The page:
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About The Production
Some memories never fade… Some feelings never change… Some secrets take us to the edge.

In the thriller "Edge of Darkness,” Thomas Craven is a man driven by grief and searching for the truth after his only child, Emma, is gunned down by a bullet the police believe was meant for him. Shattered by his daughter's sudden death, the veteran Boston police officer is looking for answers and will take on—or take down—anything or anyone in who stands in his way.

Mel Gibson, returning to the screen after a highly successful period behind the camera, takes on the part of Craven, his first starring role in seven years. "It was an intriguing story,” says Gibson. "That's the main thing—if I think it'll be compelling and entertaining to an audience, I'm on board.”

"Mel was our first and only choice for Craven. The part called for someone of his caliber; there aren't a lot of actors who have the kind of gravitas that he has,” says the film's director, Martin Campbell.

Producer Graham King states, "We really wanted Mel, and we were so lucky to get him back in front of the camera and in a role he's just perfect for.” "What really grabbed me was how the story sneaks up on you,” offers Gibson. The actor met with King and Campbell and felt they were "two clever guys who had a clear and smart vision of the movie, and I knew it would be great working with them.”

In a rather unusual turn of events, Campbell has now directed "Edge of Darkness” not once but twice, taking on the feature film after first directing the awardwinning BBC television miniseries more than 20 years ago. Based on the success of the series, BBC Films had begun developing a feature version of the story; it was Campbell who brought the project to the attention of King who, along with Tim Headington, produced the film under the GK Films banner. "Someone suggested the possibility of making it into a film about five years ago,” recalls the director. "I thought it was a great idea. I've always felt it was a very powerful story: a father loses his daughter and goes on a journey of discovery not only to find out who killed her and why, but also who she really was. He's someone who loved his daughter, and thought he understood her, but what he discovers is that she was involved in a whole way of life that he knew nothing about.”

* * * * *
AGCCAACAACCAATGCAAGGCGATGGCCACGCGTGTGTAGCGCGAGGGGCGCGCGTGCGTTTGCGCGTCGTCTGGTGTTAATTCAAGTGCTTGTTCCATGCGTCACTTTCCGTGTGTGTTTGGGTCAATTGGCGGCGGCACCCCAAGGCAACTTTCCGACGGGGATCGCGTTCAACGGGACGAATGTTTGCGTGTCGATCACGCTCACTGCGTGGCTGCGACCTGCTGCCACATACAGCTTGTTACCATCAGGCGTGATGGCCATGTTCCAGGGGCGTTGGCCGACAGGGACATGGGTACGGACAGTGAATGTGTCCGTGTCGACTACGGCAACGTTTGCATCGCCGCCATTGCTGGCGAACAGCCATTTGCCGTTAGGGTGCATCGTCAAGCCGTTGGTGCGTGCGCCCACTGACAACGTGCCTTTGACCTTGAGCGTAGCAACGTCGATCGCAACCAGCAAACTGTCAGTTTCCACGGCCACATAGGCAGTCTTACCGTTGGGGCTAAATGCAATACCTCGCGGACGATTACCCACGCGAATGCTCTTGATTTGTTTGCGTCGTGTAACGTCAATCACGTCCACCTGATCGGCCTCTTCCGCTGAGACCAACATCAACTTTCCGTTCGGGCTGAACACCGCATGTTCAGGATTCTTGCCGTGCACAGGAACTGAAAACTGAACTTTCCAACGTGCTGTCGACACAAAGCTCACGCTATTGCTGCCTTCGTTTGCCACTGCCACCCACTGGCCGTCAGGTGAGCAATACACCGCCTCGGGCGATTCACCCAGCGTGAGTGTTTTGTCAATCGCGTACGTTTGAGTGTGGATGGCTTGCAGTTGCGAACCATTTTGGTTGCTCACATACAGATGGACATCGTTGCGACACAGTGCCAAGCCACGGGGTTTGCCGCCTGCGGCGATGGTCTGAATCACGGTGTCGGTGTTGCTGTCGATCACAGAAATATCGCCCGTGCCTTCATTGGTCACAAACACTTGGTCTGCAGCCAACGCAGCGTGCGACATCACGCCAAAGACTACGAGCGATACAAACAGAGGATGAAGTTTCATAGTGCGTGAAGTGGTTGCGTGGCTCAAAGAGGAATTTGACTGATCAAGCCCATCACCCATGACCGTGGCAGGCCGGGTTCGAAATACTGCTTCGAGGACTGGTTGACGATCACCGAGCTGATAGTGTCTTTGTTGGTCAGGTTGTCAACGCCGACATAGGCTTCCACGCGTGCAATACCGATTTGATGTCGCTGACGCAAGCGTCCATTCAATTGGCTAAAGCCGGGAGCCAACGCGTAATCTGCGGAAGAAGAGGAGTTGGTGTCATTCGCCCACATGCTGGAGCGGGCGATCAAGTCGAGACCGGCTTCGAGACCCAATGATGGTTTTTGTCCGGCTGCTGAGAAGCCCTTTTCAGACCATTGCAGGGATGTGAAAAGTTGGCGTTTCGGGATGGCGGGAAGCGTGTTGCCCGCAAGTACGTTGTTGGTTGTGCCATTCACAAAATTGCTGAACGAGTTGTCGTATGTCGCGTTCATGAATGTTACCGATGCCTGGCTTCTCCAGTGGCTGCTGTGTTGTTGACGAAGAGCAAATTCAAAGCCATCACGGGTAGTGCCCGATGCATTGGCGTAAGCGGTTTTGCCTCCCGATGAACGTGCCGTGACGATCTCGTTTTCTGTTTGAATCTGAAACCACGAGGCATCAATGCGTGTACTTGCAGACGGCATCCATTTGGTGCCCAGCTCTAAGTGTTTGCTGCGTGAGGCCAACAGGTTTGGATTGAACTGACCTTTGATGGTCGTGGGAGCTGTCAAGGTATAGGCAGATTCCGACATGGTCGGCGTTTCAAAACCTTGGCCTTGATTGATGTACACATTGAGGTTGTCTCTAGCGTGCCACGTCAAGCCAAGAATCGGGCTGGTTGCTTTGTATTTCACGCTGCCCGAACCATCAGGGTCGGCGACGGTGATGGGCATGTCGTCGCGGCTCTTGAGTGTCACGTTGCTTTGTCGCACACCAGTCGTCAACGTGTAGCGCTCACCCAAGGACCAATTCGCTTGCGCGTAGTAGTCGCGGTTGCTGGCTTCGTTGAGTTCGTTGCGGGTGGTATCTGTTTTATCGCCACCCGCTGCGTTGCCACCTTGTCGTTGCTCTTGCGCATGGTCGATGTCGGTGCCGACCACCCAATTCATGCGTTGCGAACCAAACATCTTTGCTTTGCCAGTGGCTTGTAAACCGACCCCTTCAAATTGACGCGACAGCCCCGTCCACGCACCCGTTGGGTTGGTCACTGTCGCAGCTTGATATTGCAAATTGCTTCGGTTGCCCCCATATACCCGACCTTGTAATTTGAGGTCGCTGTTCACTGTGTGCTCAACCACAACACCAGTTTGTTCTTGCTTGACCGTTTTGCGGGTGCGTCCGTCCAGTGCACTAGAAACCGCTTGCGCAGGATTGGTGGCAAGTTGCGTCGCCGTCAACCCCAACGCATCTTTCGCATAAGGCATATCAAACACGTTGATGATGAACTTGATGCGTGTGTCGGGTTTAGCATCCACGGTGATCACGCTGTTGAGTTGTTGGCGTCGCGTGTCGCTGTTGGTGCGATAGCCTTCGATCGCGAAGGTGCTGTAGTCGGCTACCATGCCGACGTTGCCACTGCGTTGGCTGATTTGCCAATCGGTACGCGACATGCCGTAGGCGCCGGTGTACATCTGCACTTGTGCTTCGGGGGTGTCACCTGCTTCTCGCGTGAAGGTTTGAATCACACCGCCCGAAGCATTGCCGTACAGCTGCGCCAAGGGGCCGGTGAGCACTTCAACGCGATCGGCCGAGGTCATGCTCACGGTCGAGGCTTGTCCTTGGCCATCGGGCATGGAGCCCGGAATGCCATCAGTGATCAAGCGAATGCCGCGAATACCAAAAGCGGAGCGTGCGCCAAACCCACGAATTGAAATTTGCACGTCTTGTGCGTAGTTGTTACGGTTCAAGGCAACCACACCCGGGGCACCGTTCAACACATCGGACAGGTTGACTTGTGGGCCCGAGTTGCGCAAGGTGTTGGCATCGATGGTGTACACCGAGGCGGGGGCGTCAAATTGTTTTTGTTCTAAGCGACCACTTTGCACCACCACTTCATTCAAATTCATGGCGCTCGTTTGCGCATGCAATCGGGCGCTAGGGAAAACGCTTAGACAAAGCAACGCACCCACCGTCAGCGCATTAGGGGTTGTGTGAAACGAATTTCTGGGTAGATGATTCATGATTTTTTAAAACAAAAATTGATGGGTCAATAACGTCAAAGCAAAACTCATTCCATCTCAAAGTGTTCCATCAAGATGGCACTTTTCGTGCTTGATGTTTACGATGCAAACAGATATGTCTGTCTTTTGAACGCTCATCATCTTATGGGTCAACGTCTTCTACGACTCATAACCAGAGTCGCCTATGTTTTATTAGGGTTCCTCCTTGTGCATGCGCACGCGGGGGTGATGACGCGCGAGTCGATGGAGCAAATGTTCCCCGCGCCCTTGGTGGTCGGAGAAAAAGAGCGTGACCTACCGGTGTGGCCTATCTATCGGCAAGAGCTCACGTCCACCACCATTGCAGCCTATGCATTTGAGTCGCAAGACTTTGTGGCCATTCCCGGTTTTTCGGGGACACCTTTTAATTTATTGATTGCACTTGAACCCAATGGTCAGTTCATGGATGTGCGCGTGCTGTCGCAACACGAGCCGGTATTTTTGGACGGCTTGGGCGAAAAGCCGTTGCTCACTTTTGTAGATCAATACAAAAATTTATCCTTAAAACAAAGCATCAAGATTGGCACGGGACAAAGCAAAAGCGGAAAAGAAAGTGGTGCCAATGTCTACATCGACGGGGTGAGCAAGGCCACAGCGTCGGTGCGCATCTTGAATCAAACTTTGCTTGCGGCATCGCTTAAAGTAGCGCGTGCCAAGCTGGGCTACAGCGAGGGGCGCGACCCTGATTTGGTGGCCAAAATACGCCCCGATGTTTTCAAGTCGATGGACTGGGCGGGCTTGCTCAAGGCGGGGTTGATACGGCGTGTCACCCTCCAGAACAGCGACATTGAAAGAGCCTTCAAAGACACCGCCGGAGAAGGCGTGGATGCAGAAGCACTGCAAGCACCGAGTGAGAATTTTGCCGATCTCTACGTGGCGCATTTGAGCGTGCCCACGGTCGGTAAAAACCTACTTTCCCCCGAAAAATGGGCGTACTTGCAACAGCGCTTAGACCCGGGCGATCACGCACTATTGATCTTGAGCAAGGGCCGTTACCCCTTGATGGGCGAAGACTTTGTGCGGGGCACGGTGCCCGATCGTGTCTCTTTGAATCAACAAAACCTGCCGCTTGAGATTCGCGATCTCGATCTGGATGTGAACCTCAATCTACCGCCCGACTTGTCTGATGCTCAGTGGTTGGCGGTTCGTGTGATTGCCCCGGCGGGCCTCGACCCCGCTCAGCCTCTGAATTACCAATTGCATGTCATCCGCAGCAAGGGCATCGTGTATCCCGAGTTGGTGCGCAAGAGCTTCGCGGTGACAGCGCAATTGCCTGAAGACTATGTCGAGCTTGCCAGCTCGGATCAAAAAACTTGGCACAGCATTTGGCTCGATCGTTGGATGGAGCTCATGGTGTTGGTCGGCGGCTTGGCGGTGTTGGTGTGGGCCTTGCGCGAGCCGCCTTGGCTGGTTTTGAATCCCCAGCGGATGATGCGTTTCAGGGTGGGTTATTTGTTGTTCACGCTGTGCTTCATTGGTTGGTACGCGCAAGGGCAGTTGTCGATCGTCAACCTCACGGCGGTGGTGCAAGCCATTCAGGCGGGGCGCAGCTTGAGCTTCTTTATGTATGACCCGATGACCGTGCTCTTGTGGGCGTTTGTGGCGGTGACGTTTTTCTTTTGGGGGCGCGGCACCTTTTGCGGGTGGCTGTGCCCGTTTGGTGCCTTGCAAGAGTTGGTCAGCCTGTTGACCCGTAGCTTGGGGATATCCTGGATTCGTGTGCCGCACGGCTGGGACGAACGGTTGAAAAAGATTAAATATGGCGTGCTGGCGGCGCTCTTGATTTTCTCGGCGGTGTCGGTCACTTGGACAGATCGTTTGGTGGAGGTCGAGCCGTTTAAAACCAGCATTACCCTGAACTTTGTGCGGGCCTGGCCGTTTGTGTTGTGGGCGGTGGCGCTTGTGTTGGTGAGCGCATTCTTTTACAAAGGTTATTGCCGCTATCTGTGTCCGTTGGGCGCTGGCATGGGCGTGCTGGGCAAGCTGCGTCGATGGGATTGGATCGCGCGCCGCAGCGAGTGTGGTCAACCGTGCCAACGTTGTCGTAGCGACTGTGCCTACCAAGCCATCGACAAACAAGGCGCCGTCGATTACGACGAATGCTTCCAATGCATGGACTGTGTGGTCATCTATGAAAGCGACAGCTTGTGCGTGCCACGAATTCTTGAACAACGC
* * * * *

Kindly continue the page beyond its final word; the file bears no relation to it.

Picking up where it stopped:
"I responded emotionally to the father/daughter storyline,” Oscar®-winning screenwriter William Monahan offers. "I have a young daughter so I basically put myself in the shoes of the protagonist, and asked what I would do if this happened to me.”

In 1985, the six-part British miniseries captivated a country in the throes of intense domestic and international tensions. It was a time in Britain of an ongoing Cold War and the still-looming nuclear threat of the then Soviet Union. International terrorism also took shape in figures such as Libya's Colonel Muammar Qaddafi, and public concerns over nuclear war were higher than at any time since the Cuban Missile Crisis. And there was trepidation over the aura of secrecy surrounding the nuclear industry.

In this atmosphere, "Edge of Darkness” struck a nerve with the public's concerns and fears, resulting in the show becoming a popular and critical sensation. Accolades soon followed in the form of six British Academy of Film & Television Awards (BAFTA), including Best Drama/Series. The series placed 15th on the British Film Institute's Top 100 Television list, and is regarded as one of the best and most influential pieces of British television drama ever made.

Gibson remembers, "It was a mystery, a crime thriller, and a political thriller, and it was set in a time in the UK when there was a lot of political unrest. The series reflected its time very well.” "The series in the ‘80s had very much to do with the government's nuclear poli


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